Greek Life at MSU

17 03 2014

Student groups and organizations have always been a part of the MSU’s history. Literary societies, activism groups and even squirrel watching clubs have shaped student life at the University since its beginning. MSU has also been home to one of the most iconic collegiate groups that has spurred on movies, books and television series, Greek Life.

Greek Life started at M.A.C in 1872 with the establishment of Delta Tau Delta. They were followed by Phi Delta Theta in 1873. However in 1896 the faculty banned national Greek organizations from forming at the College. Phi Delta Theta chose to be recognized as a local organization by changing their name to the Phi Delta Society. Due to the ban, many non-Greek societies began to form. The Union Literary Society, the Hesperian Literary Society and the Excelsior Society were among them.  In 1891 the first all-women’s group, the Feronian Society, was established. They were founded just five years before the creation of the Women’s Program in 1896. Academic and literary societies sought not only to have a forum for intelligent conversations, but also to plan and attend extravagant events and balls.

Members of the Phi Delta Society in the 1920 Wolverine Yearbook

Literary Societies also sought off campus housing, at the exclusivity of their members. However President Snyder was great proponent of the collegiate dormitory system and found this idea to be elitist and unnecessary. In 1905 the College did not have enough living spaces to accommodate all of its students. The faculty relented and allowed the Hesperian Society and the Colombian Society to buy its own meeting houses off campus.

 

The Trimoira Literary Society established at M.S.C in 1913

The 1920s gave way to an increase in students attending M.A.C and the lack of housing led faculty to allow off campus housing for more society members. In 1921 the ban on national Greek organizations was lifted and the first organizations to be established were the Alpha Gamma Delta and Alpha Phi Sororities. Alpha Phi was created by members of the Feronian Society.  Following them were the Forensic Society, who became Lambda Chi Alpha and the agriculturally based fraternity, Alpha Gamma Rho.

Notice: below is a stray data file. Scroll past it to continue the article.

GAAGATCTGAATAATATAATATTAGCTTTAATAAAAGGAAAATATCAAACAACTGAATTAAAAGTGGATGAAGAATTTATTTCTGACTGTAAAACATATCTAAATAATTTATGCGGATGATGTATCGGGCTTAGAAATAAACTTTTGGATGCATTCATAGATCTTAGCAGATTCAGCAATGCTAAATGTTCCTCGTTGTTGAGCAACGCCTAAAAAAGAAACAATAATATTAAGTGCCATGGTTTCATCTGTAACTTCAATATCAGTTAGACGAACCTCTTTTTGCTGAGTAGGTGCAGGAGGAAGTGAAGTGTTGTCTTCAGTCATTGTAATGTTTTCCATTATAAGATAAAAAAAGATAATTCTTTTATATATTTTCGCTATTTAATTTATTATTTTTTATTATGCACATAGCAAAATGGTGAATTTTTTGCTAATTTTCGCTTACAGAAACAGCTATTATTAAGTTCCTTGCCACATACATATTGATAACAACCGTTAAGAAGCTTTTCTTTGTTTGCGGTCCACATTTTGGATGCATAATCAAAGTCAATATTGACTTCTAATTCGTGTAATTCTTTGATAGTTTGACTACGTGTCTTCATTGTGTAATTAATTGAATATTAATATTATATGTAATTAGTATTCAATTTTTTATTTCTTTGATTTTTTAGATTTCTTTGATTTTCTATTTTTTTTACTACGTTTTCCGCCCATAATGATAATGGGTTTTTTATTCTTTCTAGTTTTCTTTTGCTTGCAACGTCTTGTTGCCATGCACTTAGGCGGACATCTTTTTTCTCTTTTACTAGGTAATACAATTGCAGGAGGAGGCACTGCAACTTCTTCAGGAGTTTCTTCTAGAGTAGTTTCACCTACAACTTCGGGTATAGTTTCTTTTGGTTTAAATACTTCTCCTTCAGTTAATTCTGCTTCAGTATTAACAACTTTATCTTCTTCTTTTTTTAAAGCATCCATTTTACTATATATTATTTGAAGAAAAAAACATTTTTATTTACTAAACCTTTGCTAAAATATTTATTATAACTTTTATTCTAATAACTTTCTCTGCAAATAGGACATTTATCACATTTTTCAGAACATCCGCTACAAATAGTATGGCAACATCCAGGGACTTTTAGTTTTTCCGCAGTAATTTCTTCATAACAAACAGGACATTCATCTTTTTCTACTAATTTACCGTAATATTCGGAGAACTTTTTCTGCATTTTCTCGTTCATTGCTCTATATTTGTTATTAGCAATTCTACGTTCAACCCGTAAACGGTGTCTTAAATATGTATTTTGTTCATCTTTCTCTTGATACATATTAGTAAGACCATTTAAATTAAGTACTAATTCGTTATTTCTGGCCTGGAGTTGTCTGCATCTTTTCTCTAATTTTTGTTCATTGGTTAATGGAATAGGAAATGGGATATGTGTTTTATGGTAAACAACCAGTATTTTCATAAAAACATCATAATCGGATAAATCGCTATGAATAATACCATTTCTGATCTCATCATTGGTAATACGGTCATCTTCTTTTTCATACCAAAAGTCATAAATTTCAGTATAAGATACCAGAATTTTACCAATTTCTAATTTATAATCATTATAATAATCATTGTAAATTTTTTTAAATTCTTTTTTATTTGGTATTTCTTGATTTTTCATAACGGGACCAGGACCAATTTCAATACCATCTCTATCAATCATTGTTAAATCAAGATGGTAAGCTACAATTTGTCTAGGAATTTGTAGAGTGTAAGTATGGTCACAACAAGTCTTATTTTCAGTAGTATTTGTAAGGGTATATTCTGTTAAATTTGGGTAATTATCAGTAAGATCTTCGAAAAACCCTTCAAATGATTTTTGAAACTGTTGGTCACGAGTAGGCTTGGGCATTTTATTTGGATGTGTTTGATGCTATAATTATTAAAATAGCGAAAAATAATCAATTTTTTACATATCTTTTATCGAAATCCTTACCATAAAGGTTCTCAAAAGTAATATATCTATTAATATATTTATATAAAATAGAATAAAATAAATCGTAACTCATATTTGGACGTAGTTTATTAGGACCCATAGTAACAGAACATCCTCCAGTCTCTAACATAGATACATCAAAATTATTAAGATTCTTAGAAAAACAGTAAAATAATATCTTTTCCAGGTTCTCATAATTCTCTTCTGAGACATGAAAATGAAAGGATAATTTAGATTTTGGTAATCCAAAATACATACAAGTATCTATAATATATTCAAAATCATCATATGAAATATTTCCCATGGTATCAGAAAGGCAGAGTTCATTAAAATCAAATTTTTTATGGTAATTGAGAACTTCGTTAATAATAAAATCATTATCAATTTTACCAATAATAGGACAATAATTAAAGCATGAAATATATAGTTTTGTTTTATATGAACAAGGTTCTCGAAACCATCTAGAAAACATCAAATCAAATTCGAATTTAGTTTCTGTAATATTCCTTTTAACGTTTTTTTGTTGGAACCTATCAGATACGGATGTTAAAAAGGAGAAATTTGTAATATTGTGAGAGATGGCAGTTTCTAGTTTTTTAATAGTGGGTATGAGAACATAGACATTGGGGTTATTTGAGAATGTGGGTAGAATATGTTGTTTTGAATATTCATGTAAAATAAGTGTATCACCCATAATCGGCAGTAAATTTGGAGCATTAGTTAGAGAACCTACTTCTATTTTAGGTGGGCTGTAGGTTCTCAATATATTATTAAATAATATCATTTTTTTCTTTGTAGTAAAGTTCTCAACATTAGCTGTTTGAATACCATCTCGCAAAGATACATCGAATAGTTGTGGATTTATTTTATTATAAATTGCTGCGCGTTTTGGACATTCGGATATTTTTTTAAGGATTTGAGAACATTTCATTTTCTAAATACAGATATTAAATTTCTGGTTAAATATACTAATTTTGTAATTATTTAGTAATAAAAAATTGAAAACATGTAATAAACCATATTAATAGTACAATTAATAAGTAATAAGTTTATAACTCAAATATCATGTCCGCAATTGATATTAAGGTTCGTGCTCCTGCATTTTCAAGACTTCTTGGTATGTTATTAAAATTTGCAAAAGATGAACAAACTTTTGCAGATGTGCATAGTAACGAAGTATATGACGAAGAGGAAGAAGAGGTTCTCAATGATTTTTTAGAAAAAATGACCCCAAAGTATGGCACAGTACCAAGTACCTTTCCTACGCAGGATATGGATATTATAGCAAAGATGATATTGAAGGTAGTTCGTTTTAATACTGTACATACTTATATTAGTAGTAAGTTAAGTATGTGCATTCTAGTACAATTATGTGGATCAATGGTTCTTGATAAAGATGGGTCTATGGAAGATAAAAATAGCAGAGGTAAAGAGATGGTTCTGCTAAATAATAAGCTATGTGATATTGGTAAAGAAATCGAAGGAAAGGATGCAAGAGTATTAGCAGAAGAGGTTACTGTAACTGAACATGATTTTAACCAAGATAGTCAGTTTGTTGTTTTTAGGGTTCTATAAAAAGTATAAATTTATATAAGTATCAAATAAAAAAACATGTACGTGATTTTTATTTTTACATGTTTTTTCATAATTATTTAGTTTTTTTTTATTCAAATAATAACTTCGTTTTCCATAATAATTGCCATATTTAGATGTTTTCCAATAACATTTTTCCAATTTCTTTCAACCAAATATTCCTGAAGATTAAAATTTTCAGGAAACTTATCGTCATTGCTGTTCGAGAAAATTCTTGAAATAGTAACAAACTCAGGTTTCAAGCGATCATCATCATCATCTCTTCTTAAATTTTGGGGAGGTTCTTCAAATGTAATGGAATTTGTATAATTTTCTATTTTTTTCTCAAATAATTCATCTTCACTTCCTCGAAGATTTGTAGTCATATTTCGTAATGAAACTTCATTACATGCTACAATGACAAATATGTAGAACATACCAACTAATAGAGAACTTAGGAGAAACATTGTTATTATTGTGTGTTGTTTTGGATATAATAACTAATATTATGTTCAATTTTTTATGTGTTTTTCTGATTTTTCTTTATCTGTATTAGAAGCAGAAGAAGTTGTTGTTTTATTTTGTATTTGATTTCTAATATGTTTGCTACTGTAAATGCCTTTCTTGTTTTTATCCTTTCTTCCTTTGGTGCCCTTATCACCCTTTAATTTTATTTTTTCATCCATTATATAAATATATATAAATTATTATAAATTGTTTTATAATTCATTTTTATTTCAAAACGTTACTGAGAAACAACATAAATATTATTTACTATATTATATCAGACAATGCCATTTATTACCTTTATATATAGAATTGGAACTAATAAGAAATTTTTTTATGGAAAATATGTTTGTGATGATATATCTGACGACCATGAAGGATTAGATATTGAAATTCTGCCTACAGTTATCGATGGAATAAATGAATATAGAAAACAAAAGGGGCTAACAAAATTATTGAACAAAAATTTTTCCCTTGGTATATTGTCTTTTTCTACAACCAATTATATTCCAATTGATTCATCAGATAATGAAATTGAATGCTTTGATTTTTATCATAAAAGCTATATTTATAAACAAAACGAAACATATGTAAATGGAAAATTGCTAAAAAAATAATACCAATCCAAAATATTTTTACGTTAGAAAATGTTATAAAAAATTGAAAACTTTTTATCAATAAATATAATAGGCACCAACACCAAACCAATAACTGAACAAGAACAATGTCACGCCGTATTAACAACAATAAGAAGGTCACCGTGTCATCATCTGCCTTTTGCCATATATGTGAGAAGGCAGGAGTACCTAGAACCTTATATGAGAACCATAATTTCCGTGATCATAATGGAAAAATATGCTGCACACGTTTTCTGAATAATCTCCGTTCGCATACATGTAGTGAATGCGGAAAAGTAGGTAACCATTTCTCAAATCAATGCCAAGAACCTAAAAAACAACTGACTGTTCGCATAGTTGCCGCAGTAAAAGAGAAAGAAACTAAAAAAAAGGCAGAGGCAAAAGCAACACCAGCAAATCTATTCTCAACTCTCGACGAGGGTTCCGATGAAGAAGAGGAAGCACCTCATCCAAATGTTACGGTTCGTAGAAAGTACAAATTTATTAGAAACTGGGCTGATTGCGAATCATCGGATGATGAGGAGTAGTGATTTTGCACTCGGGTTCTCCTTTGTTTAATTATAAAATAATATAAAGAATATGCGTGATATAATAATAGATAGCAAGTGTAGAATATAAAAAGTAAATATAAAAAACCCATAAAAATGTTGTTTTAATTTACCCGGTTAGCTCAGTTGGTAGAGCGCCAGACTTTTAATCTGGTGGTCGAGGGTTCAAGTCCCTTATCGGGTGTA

Members of Alpha Phi in 1925

Throughout the 1920s more and more literary societies became affiliated with national Greek organizations. The Aurorean Literary Society became Delta Sigma Phi Fraternity in 1923. Phi Kappa Tau Fraternity was forged from the Dorian Literary Society in 1924. In 1925 the Orphic Literary Society became Pi Kappa Phi Fraternity. From then on Greek life grew and became an integral part of MSU student life.

Competition has always been an important aspect of Greek Life. Chapters held Tug of War across the Red Cedar River, Chess Tournaments in local houses, as well as academic achievement contests throughout the school year. In 1930 Sigma Kappa Sorority won an exciting victory for overall best GPA on campus. They narrowly defeated the previous year’s winner, Alpha Chi Omega.

During the 1940s, World War II led to an overall decline in male enrollment at M.S.C. Fraternity houses were used to lodge coeds, due to a lack of women’s housing. Houses were also used by the Army and local R.O.T.C chapters. After the War, the G.I Bill allowed more and more students to attend college and Greek Life at M.S.C once again became a popular student activity.

In 1948 the first African American fraternity at the college was established by the brothers of Alpha Phi Alpha. They were committed to philanthropic service to all mankind and to the advancement of interracial groups at the college. The first African American sorority at M.S.C. was Alpha Kappa Alpha. They were established in 1954 and engaged in such as activities as reading to the blind and giving campus tours. Today MSU proudly hosts all nine historically African American Greek organizations on its campus.

Members of Alpha Phi Alpha Fraternity in the 1950s